Amdocs has seen multiple efficiencies with this process.

Accuracy improvements: The engagement with NVIDIA delivered noteworthy increases in the accuracy of AI-generated responses, improving the accuracy of responses by up to 30%. This type of improvement is pivotal for achieving widespread telco industry adoption and meeting the demands of direct-to-consumer generative AI services.

Using NVIDIA NIM, Amdocs achieved performance improvements in cost and latency.

Decreased costs to operate: Amdocs’ telecom retrieval-augmented generation (RAG) on NVIDIA infrastructure has enabled the reduction of tokens consumed for deployed use cases by as much as 60% in data preprocessing and 40% in inferencing, offering the same level of accuracy with a significantly lower cost per token, depending on various influences and volumes used.

Latency enhancements: The collaboration has successfully reduced query latency by approximately 80%, ensuring that end users experience near real-time responses. This acceleration enhances user experiences across commerce, care, operations, and beyond.

LLM accuracy evaluation

To evaluate performance across models and prompts on the test dataset during the finetuning phase, Amdocs used the high-level process in Figure 3.

Diagram shows the LoRA Finetuned LLM generating predictions, the LLM-as-a-Judge evaluating the predictions, and domain experts doing manual evaluation.
Figure 3. Evaluation process for LLMs including LLM-as-a-Judge and human experts

For each experiment, Amdocs first generated the LLM output predictions on the test dataset. 

Then, an external LLM-as-a-Judge was used to assess the predictions, providing metrics on accuracy and relevancy. Experiments meeting predefined criteria were subjected to automated regression tests to verify the accuracy of prediction details. The resulting score was a mix of metrics including the following:

  • F1 score
  • No Hallucinations Indicator
  • Accurate Conclusion Indicator
  • Answer Relevance
  • Dialog Coherence
  • No Fallback Indicator
  • Completeness
  • Toxicity

Finally, the best-performing models were evaluated manually to confirm overall accuracy. This process ensured that the finetuned LLMs were both effective and reliable. 

Figure 4 shows the overall accuracy score for different LLMs. Amdocs observed a 20–30% improvement in accuracy for the LoRA finetuned versions of Mixtral-8x7B and Llama2-13b-chat, respectively, compared to their base versions. When compared with a managed LLM service, the results also showed a 6% improvement in accuracy.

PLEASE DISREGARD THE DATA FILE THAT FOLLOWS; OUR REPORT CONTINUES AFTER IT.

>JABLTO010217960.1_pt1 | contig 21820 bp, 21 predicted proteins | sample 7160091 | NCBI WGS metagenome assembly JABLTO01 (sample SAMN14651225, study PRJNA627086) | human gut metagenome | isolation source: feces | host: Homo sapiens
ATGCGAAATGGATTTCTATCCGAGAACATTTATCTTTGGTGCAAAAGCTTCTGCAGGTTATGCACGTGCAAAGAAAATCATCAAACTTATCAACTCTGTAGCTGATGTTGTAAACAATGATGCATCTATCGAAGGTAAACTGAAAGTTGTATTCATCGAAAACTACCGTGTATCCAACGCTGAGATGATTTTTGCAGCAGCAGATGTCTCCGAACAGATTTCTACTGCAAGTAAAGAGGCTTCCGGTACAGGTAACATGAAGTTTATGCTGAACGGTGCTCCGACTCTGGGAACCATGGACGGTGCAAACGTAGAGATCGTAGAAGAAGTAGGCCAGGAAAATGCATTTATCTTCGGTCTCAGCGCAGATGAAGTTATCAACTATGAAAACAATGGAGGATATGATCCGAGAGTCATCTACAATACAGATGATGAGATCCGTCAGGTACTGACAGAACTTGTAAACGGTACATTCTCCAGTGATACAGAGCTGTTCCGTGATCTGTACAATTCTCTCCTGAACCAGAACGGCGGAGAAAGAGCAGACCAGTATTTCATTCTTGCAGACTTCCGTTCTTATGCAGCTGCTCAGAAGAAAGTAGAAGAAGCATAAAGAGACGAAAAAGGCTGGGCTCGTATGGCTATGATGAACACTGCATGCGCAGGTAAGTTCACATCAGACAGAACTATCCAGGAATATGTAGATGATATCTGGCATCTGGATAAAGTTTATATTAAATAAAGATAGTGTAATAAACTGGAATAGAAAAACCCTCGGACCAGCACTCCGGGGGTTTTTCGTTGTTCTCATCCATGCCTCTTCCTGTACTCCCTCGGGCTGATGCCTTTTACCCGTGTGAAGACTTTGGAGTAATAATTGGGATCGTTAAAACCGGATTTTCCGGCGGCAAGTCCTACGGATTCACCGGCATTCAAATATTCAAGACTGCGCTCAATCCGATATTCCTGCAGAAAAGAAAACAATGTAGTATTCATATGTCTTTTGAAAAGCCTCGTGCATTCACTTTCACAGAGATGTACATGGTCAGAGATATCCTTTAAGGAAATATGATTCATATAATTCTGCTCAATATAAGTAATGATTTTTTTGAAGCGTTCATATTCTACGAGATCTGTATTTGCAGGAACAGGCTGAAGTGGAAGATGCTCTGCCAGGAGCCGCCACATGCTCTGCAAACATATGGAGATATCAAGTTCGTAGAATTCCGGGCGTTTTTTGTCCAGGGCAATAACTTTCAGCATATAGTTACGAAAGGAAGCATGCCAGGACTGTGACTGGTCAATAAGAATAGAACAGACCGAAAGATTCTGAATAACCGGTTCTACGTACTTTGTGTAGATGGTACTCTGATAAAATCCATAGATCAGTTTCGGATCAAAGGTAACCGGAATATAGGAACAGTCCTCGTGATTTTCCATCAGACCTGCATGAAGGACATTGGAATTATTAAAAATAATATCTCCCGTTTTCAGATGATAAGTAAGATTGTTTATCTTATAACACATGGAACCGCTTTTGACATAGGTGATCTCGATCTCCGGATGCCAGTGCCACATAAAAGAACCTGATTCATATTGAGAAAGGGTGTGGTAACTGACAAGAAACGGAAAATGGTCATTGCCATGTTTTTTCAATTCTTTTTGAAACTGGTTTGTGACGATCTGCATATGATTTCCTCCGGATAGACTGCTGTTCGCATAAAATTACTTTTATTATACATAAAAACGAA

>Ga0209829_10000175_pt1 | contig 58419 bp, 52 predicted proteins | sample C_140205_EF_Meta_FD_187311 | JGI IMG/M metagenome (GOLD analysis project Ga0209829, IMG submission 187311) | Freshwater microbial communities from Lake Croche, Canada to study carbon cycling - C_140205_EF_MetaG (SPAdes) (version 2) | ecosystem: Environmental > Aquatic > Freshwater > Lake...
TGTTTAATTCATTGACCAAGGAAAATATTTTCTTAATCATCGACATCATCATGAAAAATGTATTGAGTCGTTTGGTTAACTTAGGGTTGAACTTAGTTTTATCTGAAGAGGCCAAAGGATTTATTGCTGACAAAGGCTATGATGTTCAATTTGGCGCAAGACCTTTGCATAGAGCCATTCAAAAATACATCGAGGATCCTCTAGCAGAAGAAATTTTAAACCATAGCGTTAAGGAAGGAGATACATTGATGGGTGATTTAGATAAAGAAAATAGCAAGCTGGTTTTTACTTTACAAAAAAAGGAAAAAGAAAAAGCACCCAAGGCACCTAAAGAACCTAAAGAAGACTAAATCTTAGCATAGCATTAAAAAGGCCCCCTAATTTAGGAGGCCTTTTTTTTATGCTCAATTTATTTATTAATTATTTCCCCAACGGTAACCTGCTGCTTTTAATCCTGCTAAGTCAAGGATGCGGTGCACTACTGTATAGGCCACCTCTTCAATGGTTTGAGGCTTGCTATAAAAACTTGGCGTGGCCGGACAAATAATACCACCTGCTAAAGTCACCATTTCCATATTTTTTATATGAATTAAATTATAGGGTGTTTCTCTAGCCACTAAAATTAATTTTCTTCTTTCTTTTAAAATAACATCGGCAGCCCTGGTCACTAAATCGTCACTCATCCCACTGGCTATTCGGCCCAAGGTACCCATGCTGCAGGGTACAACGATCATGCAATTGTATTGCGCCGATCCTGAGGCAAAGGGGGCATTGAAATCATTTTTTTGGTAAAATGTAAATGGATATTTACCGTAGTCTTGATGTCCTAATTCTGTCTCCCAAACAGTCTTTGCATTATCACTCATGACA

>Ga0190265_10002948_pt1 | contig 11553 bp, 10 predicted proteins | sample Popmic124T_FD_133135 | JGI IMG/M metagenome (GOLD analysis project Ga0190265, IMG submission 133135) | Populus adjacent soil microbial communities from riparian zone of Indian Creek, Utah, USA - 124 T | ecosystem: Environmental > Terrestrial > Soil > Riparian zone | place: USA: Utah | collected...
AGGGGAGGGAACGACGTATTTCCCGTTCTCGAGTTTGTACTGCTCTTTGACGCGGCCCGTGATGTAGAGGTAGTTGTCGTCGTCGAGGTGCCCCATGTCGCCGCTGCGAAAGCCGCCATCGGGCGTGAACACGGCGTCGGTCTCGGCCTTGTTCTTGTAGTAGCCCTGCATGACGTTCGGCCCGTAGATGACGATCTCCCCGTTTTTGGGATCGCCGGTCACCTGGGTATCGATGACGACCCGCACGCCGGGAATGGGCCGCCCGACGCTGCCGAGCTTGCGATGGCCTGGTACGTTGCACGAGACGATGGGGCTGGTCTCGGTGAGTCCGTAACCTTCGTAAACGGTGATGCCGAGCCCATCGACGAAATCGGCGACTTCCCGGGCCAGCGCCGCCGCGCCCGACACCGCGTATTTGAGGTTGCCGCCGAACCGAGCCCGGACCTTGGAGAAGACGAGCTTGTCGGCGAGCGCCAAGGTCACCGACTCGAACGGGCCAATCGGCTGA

Bar graph shows that Mixtral-8x7B-v01-LoRA achieved the highest score with 0.90 and Llama-2-13b-chat-base scored the lowest with 0.58.
Figure 4. Improvements for average score per model for top three performers

Token consumption

Reformatting the billing data resulted in a 60% reduction in input tokens. While the finetuned LLMs produced comparable or better performance, the models also led to approximately 40% additional savings in input tokens. This is attributed to the domain customization that minimized prompt instructions.

Figure 5 shows the comparison between token consumption of the Mixtral-8x7B, Llama2-13b, and managed LLM service. The difference in the number of input tokens is mainly due to the detailed instructions the managed LLM service required to perform well on the task.  For the domain-customized Llama2 and Mixtral-8x7B models, the reduction results from the continual context format improvement.

Bar graph shows that Mixtral-8x7B-v01-LoRA used the least average tokens with 2,217.28 and the managed LLM service used the most average tokens with 3807.91.
Figure 5. Token consumption for Mixtral-8x7B, Llama2, and a managed LLM service

LLM latency 

During the evaluation of the deployed models on A100 80GB GPUs using NVIDIA NIM, Amdocs observed on average 4-6x faster inference, or approximately 80%, better than the leading state-of-the-art managed LLM service. 

Figure 6 shows latency experiments performed using single-LLM calls and calculates the average latency for full generation cycles. All NIMs were deployed remotely, on DGX Cloud A100-powered instances. The Llama2-13b model was deployed on a single GPU, while Mixtral-8x7B was deployed on two GPUs. Response latency is more consistent when using self-hosted endpoints, as shown by the 0.95 Confidence Interval line shown in Figure 6. 

Bar graph shows that Mixtral-8x7B-v01-LoRA achieved the lowest average latency with 4.70 and the managed LLM service had the highest average latency with 33.34.
Figure 6. Average latency (in seconds) per model

Conclusion and next steps

NVIDIA NIM inference microservices improved latency, enabling faster processing within Amdocs’ applications. By optimizing data format and fine-tuning LLMs, Amdocs enhanced the accuracy of its billing Q&A system while significantly reducing its costs. Throughout this journey, Amdocs faced different challenges that required creative data reformatting, prompt engineering, and model-specific customizations. Defining a clear strategy for model evaluation and rigorous testing were key to their success.

Amdocs is taking the next step to create model customizations for different applications by using Multi-LoRA, a technique that enables dynamic loading of multiple model adaptations during inference. This approach optimizes memory usage, as only the base model is consistently loaded while model layer adaptations are dynamically loaded as needed.

By collaborating with NVIDIA, Amdocs kickstarted its strategy to integrate generative AI into its core portfolio, starting with identifying application areas, making generative AI capabilities more user-friendly through UX redesign, and prioritizing fast engineering. Amdocs will continue to use NVIDIA DGX Cloud and NVIDIA AI Enterprise software to customize LLMs with telco taxonomy to further increase accuracy and optimize the costs of generative AI training and inference.

Amdocs plans to continue the integration of generative AI into the amAIz platform in multiple strategic directions.

  • Enhancing customer query routing using AI-driven analysis of language and sentiment.
  • Enhancing the reasoning capabilities of their AI solutions to provide suggestions tailored to the specific needs of customers.
  • Address complex scenarios that demand extensive domain knowledge, multimodal, and multi-step solutions, such as network diagnostics and optimization.

These strategies will enable more efficient and effective operations and innovation.

For more information, watch the on-demand The Power of ‘What If?’: Delivering Business Value with Generative AI GTC session. 

Learn more about the amAIz platform and Amdocs generative AI solutions.

Get started with NVIDIA NIM to run and deploy the latest community-built generative AI models with APIs optimized and accelerated by NVIDIA.